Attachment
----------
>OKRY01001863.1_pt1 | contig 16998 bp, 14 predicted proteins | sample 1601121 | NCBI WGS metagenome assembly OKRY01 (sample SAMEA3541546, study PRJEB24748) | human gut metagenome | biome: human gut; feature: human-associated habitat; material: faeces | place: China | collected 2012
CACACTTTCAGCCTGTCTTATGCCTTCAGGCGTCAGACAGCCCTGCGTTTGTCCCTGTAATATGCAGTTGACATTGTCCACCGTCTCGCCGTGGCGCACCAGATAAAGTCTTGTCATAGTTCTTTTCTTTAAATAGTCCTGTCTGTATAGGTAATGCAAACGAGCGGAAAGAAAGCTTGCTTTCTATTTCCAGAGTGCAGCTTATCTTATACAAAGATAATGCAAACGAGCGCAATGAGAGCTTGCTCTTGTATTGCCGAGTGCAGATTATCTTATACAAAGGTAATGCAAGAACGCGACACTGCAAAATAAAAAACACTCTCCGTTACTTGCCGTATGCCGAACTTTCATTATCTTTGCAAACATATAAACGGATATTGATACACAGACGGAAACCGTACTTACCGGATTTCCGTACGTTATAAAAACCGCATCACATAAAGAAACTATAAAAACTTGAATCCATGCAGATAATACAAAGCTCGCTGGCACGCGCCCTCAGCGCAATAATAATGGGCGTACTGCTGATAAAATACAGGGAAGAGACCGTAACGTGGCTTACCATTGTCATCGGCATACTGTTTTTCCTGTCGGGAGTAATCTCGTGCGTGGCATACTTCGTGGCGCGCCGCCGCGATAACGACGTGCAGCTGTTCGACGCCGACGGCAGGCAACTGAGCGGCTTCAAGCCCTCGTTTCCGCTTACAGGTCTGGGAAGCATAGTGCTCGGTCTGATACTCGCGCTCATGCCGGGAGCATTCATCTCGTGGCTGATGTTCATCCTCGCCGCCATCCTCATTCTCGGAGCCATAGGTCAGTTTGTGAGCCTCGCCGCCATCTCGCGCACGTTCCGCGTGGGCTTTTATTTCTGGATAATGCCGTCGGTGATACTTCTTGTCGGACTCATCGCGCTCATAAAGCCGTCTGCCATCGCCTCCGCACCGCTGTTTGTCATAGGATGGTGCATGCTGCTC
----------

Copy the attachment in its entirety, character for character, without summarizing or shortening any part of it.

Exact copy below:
>OKRY01001863.1_pt1 | contig 16998 bp, 14 predicted proteins | sample 1601121 | NCBI WGS metagenome assembly OKRY01 (sample SAMEA3541546, study PRJEB24748) | human gut metagenome | biome: human gut; feature: human-associated habitat; material: faeces | place: China | collected 2012
CACACTTTCAGCCTGTCTTATGCCTTCAGGCGTCAGACAGCCCTGCGTTTGTCCCTGTAATATGCAGTTGACATTGTCCACCGTCTCGCCGTGGCGCACCAGATAAAGTCTTGTCATAGTTCTTTTCTTTAAATAGTCCTGTCTGTATAGGTAATGCAAACGAGCGGAAAGAAAGCTTGCTTTCTATTTCCAGAGTGCAGCTTATCTTATACAAAGATAATGCAAACGAGCGCAATGAGAGCTTGCTCTTGTATTGCCGAGTGCAGATTATCTTATACAAAGGTAATGCAAGAACGCGACACTGCAAAATAAAAAACACTCTCCGTTACTTGCCGTATGCCGAACTTTCATTATCTTTGCAAACATATAAACGGATATTGATACACAGACGGAAACCGTACTTACCGGATTTCCGTACGTTATAAAAACCGCATCACATAAAGAAACTATAAAAACTTGAATCCATGCAGATAATACAAAGCTCGCTGGCACGCGCCCTCAGCGCAATAATAATGGGCGTACTGCTGATAAAATACAGGGAAGAGACCGTAACGTGGCTTACCATTGTCATCGGCATACTGTTTTTCCTGTCGGGAGTAATCTCGTGCGTGGCATACTTCGTGGCGCGCCGCCGCGATAACGACGTGCAGCTGTTCGACGCCGACGGCAGGCAACTGAGCGGCTTCAAGCCCTCGTTTCCGCTTACAGGTCTGGGAAGCATAGTGCTCGGTCTGATACTCGCGCTCATGCCGGGAGCATTCATCTCGTGGCTGATGTTCATCCTCGCCGCCATCCTCATTCTCGGAGCCATAGGTCAGTTTGTGAGCCTCGCCGCCATCTCGCGCACGTTCCGCGTGGGCTTTTATTTCTGGATAATGCCGTCGGTGATACTTCTTGTCGGACTCATCGCGCTCATAAAGCCGTCTGCCATCGCCTCCGCACCGCTGTTTGTCATAGGATGGTGCATGCTGCTC